After months of self-isolation and uncertainty caused by the coronavirus pandemic, the country is now looking for ways to make returning to normalcy effective and safe. And one of the main questions on everyone’s mind is, “How do we go back to the workplace?”

For me, as the director of the Safety & Health Department at Burns & McDonnell, finding answers to this question is all too real. Bringing people back together in an office working environment means implementing measures to mitigate risk, thus controlling and limiting the spread of pathogens. But effective protection for all employees requires that everyone plays a role. Clear communication strategies and 100% participation in guidelines will go a long way in making everyone feel safe.

Because there is such a fluid and dynamic environment associated with COVID-19, we also must be constantly analyzing how effective the safety measures we implement are in reducing risk. By doing so, we can more effectively pivot as needed to meet a rapidly changing situation.

Administrative Controls

Today, there is no vaccine or cure for this disease. As such, it’s important that we look closely at the hierarchy of safety controls we can implement to mitigate risk. Administration controls provide an overarching approach to creating and analyzing guidelines. A phased approach to returning to the workplace allows us to utilize certain measures in a more controlled environment, then confirm the effectiveness of those measures and adjust as necessary.

Phased Approach

To begin, our offices plan to bring back between 25% and 30% of the workforce. As stated, this will allow us to see the impact of the controls and process we have put in place before bringing in a larger portion of the workforce.

After 30 days, if it is shown that the measures are effective in reducing risk, we will move to bringing in a larger population, to between 50% and 60%. Again, if that is successful, we can expand to 75% and so on in 30-day increments until the entire workforce has returned to the office.

Because the measures have yet to be proven in mitigating risk, it will be important during this phased approach to ask employees who are considered to be at high risk to refrain from returning to the office until we know the measures are working.


Asking employees to perform self-assessments before coming to the office will help further prevent the spread of disease. Taking one’s temperature before coming to work and confirming it is below the 100.4-degree threshold is the first step in the self-assessment. The self-assessment has three questions to consider:

  1. Do you have a temperature of 100.4 degrees or greater Fahrenheit?
  2. Do you have other symptoms, including:
    • A cough or sore throat?
    • Shortness of breath or difficulty breathing?
    • Chills?
    • Muscle pain?
    • New loss of taste or smell?
  3. Have you had close contact, for more than 10 minutes, with an individual who is a confirmed case of COVID-19?

Our main guideline here will simply be: If you’re sick, stay home. Additionally, if you come to work and through the day you begin to feel sick, you must go home. If another employee is identified as being sick, they must be sent home.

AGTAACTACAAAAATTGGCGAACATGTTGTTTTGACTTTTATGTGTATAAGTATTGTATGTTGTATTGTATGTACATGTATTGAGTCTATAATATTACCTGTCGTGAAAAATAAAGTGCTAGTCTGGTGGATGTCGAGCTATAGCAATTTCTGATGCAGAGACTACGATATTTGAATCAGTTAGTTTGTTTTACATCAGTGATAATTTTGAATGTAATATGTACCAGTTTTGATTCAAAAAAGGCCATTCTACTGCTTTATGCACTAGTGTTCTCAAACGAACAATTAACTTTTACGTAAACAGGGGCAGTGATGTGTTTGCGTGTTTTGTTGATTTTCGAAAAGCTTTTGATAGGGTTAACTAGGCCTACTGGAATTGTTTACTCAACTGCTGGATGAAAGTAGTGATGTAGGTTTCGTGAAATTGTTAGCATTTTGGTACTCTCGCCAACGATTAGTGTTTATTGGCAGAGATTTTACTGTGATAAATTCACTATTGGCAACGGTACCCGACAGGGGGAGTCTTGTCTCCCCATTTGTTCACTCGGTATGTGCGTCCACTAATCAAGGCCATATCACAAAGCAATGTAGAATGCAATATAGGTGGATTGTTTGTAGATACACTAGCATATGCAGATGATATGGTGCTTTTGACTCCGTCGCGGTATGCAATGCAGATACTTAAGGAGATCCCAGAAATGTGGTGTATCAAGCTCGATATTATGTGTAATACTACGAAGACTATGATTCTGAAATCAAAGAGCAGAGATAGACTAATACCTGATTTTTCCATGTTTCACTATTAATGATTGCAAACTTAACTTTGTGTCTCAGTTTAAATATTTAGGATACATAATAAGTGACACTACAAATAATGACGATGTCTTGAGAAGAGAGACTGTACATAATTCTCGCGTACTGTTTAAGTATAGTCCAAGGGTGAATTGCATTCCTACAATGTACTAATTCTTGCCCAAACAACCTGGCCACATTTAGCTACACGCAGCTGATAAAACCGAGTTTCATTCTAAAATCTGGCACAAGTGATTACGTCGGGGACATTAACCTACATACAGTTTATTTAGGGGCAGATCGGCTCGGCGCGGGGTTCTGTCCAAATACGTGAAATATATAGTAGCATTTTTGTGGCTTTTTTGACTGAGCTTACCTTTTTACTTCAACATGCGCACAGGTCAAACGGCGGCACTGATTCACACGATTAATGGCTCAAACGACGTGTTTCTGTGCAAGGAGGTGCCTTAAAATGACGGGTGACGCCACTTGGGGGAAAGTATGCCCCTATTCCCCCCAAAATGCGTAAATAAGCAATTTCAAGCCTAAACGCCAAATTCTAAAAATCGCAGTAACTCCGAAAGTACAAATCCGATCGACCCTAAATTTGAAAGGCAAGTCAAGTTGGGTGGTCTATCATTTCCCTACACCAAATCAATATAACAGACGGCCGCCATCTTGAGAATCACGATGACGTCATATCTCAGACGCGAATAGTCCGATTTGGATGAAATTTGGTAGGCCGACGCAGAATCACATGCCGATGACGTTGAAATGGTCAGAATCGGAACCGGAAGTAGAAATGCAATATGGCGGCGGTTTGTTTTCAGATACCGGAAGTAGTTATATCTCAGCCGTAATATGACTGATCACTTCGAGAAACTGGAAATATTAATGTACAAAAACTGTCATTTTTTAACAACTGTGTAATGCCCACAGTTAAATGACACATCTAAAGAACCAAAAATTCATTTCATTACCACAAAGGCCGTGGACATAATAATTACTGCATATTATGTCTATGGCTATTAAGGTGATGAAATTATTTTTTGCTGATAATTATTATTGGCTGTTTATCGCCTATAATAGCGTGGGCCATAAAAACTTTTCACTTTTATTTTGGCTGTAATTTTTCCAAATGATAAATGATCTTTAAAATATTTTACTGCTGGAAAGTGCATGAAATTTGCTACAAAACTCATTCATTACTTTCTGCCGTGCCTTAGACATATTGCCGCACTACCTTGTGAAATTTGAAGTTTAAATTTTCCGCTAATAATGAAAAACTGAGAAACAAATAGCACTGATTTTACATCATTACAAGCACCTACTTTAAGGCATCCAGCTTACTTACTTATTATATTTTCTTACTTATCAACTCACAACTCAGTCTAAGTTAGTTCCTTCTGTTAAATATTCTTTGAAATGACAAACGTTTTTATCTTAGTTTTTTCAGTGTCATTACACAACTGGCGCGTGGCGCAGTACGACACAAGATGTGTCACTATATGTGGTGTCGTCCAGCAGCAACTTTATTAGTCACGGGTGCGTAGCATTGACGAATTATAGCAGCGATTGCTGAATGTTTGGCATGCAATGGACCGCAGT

Face Covers

Maintaining a 6-foot social distance will be paramount in the return to the office scenario. Face coverings will be required when an employee cannot guarantee that 6-foot distance can be maintained.

Safe Practices

A lot of the responsibility for these guidelines will be on the individual, requiring that everyone respect and follow these guidelines. We will have handwashing and sanitation stations throughout our buildings and use of those will be encouraged. Improved handwashing techniques will be communicated, and face coverings provided.

We also need to be sure we aren’t having assemblies of large groups, and instead utilize the technology we have proven can be effective in holding virtual meetings. Having visitors in the office will be discouraged in the first phase period, to limit exposure.

Going Above and Beyond

There are probably a million things an organization could do, but there are only a few things that have been proven to be effective. If we’re serious about protecting people, then organizations owe it to their people to implement those effective practices to show that they will be protected when returning to the office. 

Safety is first at Burns & McDonnell. Living by this principle means doing all that we can to mitigate risk and protect our employees. Looking for innovative ways to reduce risk is a step in the right direction. An example is placing antimicrobial wraps on commonly contacted surfaces throughout the office to provide long-term protection, such as on door handles and handrails.

Sometimes it’s easy to say, “These things should be done” or “We strongly suggest.” But when we provide instruction in this way, we are stopping short, telling our employees that these measures aren’t mandatory. In this case, however, it is essential that everyone returning to their offices across the country follow the guidelines put in place by their organizations. Only by doing this can we successfully continue our jobs and hinder the further spread of COVID-19.

Jamie Butler has nearly 30 years of experience in the construction industry and serves as the vice president and director of corporate safety and health at Burns & McDonnell.